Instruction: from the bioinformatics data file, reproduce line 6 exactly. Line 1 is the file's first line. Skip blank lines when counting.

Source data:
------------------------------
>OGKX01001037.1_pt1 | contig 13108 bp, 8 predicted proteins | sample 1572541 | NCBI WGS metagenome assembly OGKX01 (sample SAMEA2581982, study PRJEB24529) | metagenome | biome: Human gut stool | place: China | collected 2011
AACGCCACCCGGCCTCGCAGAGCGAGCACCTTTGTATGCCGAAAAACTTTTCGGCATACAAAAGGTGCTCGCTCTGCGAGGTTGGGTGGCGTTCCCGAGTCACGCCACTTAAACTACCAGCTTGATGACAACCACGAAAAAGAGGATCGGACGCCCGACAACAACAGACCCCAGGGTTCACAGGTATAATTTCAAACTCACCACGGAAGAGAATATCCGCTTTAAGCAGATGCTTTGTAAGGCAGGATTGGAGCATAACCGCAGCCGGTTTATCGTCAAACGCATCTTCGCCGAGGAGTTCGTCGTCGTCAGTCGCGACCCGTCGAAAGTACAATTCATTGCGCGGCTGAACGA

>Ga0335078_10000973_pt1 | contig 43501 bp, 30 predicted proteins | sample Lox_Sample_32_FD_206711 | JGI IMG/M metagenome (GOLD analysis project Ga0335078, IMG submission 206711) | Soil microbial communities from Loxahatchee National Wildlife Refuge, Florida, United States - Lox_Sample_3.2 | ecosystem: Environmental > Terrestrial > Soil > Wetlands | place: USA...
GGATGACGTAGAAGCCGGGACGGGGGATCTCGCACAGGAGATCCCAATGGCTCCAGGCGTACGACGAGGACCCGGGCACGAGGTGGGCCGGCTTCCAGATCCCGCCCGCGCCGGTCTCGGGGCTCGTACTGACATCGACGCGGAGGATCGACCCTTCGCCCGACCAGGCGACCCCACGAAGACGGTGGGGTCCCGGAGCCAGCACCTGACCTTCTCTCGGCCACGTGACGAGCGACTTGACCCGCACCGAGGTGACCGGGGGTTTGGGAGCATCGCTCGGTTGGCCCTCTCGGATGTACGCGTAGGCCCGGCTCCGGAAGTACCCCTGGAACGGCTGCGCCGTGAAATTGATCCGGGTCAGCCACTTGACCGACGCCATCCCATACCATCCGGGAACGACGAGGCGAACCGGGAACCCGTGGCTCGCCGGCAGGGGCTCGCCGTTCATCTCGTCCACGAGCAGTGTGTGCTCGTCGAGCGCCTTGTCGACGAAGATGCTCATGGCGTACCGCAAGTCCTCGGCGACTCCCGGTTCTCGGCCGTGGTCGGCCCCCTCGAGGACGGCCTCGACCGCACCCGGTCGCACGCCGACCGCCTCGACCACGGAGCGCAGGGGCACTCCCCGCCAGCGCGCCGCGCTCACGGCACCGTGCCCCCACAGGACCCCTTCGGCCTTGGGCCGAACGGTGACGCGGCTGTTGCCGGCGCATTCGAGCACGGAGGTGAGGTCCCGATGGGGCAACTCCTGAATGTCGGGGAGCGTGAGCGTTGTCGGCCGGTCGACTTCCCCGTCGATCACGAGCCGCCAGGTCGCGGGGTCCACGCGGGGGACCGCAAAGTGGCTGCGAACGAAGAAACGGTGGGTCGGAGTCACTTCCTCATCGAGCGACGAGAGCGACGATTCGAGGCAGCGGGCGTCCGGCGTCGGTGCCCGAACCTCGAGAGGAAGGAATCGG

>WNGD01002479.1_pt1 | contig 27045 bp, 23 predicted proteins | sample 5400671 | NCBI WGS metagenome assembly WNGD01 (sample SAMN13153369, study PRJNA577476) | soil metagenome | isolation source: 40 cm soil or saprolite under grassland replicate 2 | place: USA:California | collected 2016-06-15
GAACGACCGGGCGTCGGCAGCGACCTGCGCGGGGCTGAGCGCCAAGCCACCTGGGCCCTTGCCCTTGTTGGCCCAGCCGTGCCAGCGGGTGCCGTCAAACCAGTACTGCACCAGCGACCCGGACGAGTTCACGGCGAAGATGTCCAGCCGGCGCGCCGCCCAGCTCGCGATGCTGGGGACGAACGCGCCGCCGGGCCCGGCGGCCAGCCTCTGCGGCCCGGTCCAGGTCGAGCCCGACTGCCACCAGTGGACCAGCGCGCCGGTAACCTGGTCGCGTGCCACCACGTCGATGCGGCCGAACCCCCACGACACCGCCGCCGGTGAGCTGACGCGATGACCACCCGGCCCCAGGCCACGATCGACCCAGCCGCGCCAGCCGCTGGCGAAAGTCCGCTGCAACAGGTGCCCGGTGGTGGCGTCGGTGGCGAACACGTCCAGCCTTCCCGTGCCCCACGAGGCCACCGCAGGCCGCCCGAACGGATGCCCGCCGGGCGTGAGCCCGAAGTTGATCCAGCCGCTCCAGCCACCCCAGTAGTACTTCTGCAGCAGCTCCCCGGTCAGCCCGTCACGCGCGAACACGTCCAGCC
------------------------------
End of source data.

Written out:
GAACGACCGGGCGTCGGCAGCGACCTGCGCGGGGCTGAGCGCCAAGCCACCTGGGCCCTTGCCCTTGTTGGCCCAGCCGTGCCAGCGGGTGCCGTCAAACCAGTACTGCACCAGCGACCCGGACGAGTTCACGGCGAAGATGTCCAGCCGGCGCGCCGCCCAGCTCGCGATGCTGGGGACGAACGCGCCGCCGGGCCCGGCGGCCAGCCTCTGCGGCCCGGTCCAGGTCGAGCCCGACTGCCACCAGTGGACCAGCGCGCCGGTAACCTGGTCGCGTGCCACCACGTCGATGCGGCCGAACCCCCACGACACCGCCGCCGGTGAGCTGACGCGATGACCACCCGGCCCCAGGCCACGATCGACCCAGCCGCGCCAGCCGCTGGCGAAAGTCCGCTGCAACAGGTGCCCGGTGGTGGCGTCGGTGGCGAACACGTCCAGCCTTCCCGTGCCCCACGAGGCCACCGCAGGCCGCCCGAACGGATGCCCGCCGGGCGTGAGCCCGAAGTTGATCCAGCCGCTCCAGCCACCCCAGTAGTACTTCTGCAGCAGCTCCCCGGTCAGCCCGTCACGCGCGAACACGTCCAGCC